Charles J. Hull (1820-1889) sits just inside the main entrance.
A wealthy real estate developer and one of Chicago's pioneer citizens, Charles Hull is best known today for the use to which his Halsted Street mansion was put. The house, built in 1856, was leased in 1889 to social reformer Jane Addams (1860-1935), who later acquired much of the surrounding neighborhood as well. "Hull House" was a settlement house, providing housing and education to new immigrants for over forty years.A strange story became associated with Hull House in the 1920s, particularly among Italian immigrants. Supposedly, a young woman was pregnant when her husband swore at a picture of Christ. As punishment, the baby was born with horns, a tail, and cloven hooves. This "devil-baby" was given over to Addams and kept in the attic of Hull House. People came from miles around to see the "devil-baby", only to be turned away at the door with the news that no such creature existed at Hull House. This story eventually inspired the film Rosemary's Baby.
Lulu E. Fellows
Died Nov. 23, 1883
Aged 16 Years.
Lulu Fellows sits eternally beneath this tree, a wistful expression on her face. An open book is in her lap. The likeness in marble is badly worn, particularly the hands and nose. Years after this statue was placed over the grave, a protective glass box was erected. Gifts of flowers and coins have been deposited by visitors through vents at the base of the glass box.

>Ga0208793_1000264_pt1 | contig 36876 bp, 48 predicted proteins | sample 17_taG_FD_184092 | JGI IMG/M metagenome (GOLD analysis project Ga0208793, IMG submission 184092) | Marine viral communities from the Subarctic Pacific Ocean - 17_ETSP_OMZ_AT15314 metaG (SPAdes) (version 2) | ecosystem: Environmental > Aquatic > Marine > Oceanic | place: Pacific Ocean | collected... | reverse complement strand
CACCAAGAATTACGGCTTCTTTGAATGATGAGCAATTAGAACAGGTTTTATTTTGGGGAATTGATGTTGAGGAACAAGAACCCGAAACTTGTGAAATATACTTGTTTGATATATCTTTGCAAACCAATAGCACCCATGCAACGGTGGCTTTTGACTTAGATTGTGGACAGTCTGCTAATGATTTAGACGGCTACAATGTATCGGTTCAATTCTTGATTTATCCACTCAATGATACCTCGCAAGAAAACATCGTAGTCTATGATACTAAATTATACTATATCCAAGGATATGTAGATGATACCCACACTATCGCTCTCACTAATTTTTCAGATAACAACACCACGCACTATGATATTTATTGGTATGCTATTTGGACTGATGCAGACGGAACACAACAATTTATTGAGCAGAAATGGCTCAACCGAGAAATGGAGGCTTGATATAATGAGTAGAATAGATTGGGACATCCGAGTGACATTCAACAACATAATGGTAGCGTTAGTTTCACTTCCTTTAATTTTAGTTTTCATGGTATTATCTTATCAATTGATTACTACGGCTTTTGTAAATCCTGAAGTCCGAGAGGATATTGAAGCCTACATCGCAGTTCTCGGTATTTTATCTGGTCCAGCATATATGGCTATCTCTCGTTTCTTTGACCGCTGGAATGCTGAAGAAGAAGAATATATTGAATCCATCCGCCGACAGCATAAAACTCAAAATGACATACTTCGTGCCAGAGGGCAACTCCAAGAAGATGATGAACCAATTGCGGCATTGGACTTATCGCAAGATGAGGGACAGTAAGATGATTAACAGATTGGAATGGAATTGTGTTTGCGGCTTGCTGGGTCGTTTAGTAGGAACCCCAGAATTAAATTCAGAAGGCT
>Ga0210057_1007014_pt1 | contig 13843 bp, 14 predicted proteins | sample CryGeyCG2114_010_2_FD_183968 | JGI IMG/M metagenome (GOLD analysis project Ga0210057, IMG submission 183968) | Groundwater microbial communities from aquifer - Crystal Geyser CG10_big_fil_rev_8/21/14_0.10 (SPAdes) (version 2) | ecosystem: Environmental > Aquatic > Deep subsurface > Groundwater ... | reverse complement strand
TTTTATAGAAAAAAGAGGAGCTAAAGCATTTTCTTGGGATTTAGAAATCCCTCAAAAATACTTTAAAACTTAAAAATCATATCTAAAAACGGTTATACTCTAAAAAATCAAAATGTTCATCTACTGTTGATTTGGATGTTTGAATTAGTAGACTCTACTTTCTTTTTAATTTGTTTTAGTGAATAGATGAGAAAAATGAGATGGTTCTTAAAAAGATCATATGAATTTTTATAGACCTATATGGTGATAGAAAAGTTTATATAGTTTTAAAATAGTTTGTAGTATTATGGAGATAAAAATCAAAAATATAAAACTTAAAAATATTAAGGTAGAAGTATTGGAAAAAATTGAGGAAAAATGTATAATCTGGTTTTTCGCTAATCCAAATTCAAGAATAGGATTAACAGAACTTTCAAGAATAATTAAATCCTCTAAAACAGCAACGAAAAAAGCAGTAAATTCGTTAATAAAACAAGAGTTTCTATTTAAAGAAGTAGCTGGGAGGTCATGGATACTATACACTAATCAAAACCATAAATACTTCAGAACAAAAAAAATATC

The Jauriet monument is topped with a statue of a woman in a thin, clinging dress, reaching heavenward with upturned eyes. All of her curves are visible, and this figure is one of the most erotic pieces of funerary art in Chicago. Female figures of this type usually do not represent an actual person, but rather an ideal woman that the man buried here would like to have mourning him.
Leonard Wells Volk arrived in Chicago in 1858 after studying sculpture in Italy, a trip sponsored by his brother-in-law, Stephen Douglas. He created a bust of Senator Douglas and one of President Lincoln. He sculpted Douglas and Lincoln several times over the next few years, and these remain his best-known works. One of his last works was this self-portrait, executed by Gast Monuments. Volk sits in a small island, surrounded by the headstones of his family.
Frances M. Pearce Wife of Horatio O. Stone and daughter of the same name, died May 1864
This incredible sculpture is protected from the elements by a glass box. It dominates its small section, surrounded by a few flat headstones (including that of Horatio O. Stone, who commissioned the work when his young wife died in childbirth). The Pearce monument is said to be haunted-- supposedly, on the anniversary of Frances' death, the glass box will be filled with a mysterious white mist.
Who fell in France in 1918
The family name on the monument is Raithel. The eight grave markers bearing that name indicate a large family, but relationships are not specific. The oldest member buried at the site was John N., born in 1821, died in 1889. His wife was Barbara, nee Kuhn, born in 1827 and died in 1867. The monument represents two sisters who lie at its foot and apparently were very close in life.
Thanks to Graveyards.com for the information on individual headstones.